December 14–16, 2010
Mohile Parikh Center, Mumbai
Instructors: Susan Hapgood and Renaud Proch
Installation views of Copyleft, the student organized exhibition developed through the course. December 16, 2010.
What is the role of the curator? What do curators do, and how do they engage with artists, space, institutions and audiences? What kinds of research into artists and their work do curators conduct? What are the concepts and models that they use in the making of exhibitions?
This program, co-produced with the Mohile Parikh Center in Mumbai, examined an evolving definition of contemporary curatorial practice, shaped by institutional professionals, independent curators and artists. Different curatorial models including solo and group exhibitions, film series, archives and commissions were considered and various contexts such as the museum, galleries or festivals were examined. With group discussion, the local curatorial context was also mapped and explored.
This concentrated series of lectures, discussions and workshops provided three intensive days of training in the practice of curating a contemporary art exhibition. In addition to introducing the curatorial role and concepts of exhibition-making, the program included a hands-on exercise in conceiving a small exhibition presented in a gallery space, Chatterjee & Lal.
On each day, a guest speaker presented their own professional practice, and experience working in the curatorial field in India. They included Geetha Mehra, Director of Sakshi Gallery, and curator of Finding India, an exhibition of Indian art that was concurrently on view at the Museum of Contemporary Art in Taipei, Taiwan; Pooja Sood, a New Delhi-based independent curator and the Director of KHOJ International Artists’ Association, an organization with programming all over India, which has acted as a unique nationwide support structure for artistic practice. Despite her 15-year involvement in the field, this was Sood’s first ever lecture in Mumbai; and Maithili Parekh, Deputy Director at Sotheby’s Art Auction House in Mumbai, who has worked very closely with major collectors and institutions throughout India.
Workshop seminar with Pooja Sood. December 15, 2010.
Working through conceptual and practical considerations, the participants engaged directly with one of ICI’s Exhibitions in a Box, Harald Szeemann: Documenta 5. This exhibition series is conceived to provide primary material for recipients to work with, to make further selections from and to interpret; it is intended as catalyst for curatorial experimentation.
Harald Szeemann: Documenta 5 offered an archive related to internationally renowned curator, Harald Szeeman’s controversial 1972 exhibition in Kassel Germany, which was a watershed moment by virtue of its expanded—even exploded—program for curatorial practice. Among the crucial elements of Documenta 5 were Joseph Beuys’ Bureau for Direct Democracy, and 100 days of public performances and events as a new exhibition format. After extensive review and discussion of the box contents, the Mumbai participants generated a new plan altogether, drawing from the format and concept of the archive, from the subject of democracy, and from the concept of an event as a component of curatorial practice. They devised their own exhibition titled Copyleft, an archival exhibition documenting and appropriating the local art scene.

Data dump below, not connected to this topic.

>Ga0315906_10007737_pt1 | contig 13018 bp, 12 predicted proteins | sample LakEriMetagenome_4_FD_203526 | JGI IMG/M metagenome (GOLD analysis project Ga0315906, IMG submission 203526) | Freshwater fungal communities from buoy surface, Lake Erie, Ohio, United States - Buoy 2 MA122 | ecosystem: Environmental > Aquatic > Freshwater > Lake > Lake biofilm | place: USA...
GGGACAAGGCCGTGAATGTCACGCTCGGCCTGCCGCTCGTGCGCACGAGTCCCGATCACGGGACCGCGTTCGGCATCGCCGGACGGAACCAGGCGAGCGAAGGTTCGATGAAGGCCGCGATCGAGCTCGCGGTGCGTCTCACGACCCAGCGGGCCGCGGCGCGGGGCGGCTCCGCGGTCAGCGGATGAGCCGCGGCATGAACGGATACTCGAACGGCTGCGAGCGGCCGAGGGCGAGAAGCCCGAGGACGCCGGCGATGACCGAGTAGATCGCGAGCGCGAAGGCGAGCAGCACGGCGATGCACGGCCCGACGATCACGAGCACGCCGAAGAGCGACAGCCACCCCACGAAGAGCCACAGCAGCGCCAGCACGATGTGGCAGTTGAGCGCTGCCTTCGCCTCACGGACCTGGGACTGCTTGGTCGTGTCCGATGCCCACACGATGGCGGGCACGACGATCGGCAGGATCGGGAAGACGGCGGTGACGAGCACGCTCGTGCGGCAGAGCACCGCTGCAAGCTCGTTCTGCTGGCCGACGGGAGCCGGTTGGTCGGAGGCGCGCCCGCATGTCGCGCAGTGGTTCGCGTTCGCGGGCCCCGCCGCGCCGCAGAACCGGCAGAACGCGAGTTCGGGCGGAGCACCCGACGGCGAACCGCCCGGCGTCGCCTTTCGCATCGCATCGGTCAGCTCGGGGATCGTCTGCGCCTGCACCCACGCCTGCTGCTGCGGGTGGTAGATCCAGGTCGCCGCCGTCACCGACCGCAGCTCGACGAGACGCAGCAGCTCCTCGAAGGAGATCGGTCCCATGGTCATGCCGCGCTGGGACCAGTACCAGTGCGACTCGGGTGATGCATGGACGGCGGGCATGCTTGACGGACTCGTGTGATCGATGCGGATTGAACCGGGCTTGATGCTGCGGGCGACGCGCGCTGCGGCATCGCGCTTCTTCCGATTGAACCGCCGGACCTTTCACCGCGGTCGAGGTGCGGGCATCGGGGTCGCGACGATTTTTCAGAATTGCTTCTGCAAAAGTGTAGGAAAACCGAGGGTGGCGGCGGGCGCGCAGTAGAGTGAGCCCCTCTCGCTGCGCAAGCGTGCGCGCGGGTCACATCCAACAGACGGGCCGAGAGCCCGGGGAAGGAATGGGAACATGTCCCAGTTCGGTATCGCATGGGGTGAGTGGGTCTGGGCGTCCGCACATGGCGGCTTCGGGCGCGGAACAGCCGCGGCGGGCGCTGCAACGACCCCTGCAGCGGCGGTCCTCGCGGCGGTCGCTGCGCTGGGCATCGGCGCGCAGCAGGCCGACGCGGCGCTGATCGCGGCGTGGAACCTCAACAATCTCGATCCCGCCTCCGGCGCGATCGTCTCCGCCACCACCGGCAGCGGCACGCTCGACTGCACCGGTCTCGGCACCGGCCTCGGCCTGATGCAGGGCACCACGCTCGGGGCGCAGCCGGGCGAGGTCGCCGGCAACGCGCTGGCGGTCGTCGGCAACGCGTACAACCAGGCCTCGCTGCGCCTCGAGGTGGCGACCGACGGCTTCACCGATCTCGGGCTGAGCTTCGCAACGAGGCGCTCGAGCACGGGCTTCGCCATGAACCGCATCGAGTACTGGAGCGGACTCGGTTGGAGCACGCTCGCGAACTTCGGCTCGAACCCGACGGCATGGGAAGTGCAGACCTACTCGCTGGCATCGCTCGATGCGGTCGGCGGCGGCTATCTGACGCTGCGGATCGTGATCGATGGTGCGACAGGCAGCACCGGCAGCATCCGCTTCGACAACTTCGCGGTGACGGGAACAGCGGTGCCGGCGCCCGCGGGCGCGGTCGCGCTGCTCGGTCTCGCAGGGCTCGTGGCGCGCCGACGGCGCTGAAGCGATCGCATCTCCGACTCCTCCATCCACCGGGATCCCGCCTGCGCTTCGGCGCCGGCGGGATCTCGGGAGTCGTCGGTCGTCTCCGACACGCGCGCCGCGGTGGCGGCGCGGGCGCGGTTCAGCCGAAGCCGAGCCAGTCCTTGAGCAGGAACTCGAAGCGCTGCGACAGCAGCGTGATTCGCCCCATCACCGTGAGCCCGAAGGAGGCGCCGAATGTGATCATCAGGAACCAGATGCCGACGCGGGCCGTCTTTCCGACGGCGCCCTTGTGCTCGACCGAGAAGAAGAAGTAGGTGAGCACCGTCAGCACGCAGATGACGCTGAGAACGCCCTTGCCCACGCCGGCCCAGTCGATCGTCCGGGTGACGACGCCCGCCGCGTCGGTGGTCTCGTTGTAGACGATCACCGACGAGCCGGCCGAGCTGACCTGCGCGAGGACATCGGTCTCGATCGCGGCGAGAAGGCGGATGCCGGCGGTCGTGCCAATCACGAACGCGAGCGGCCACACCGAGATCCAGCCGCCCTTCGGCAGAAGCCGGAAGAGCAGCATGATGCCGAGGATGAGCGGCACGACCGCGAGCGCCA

This program was made possible, in part, by a grant from the Robert Sterling Clark Foundation to support the development of ICI’s training courses internationally; and by generous contributions from Toby Devan Lewis, James Cohan, the ICI Board of Trustees, ICI Benefactors Barbara and John Robinson, and ICI Partners and Patrons.
Chatterjee & Lal was the venue sponsor for the Mumbai course.
The Mohile Parikh Center (MPC), Mumbai, is one of the leading centers in India devoted to Art, Culture and Education, with a focus on the visual arts, contemporary culture, media, underserved communities, and continuing education. Since its inception in 1990, it has provided extraordinary opportunities to both emerging and established artists, scholars from a variety of disciplines, cultural theorists, writers, students, children, and the general public to engage and interact with ideas and transformations in culture and society at large. In recognition to its contributions, the MPC has received grants from the Getty Foundation (2004) and its activities are presently supported by Hivos, Doen Foundation, Mondriaan Foundation & Arts Collaboratory. The MPC seeks to offer an integrated approach in interdisciplinary initiatives and lifelong learning by addressing cultural diversity, developing creative modes of pedagogy, and broadening the understanding of various knowledge systems in the contemporary world.
Chatterjee & Lal was formed in 2003 by husband and wife team Mortimer Chatterjee and Tara Lal. Based in Colaba’s art district, the gallery’s program is focused on the work of artists working within India or those with a special interest in the region. Over the last seven years the gallery and its artists have formed an important node in the city’s maturing art scene. In addition to the exhibiting of work within the confines of the gallery, Chatterjee & Lal has also organised a number of projects that have utilised non-traditional spaces within the city by artists that use mediums as diverse as performance, video and installation.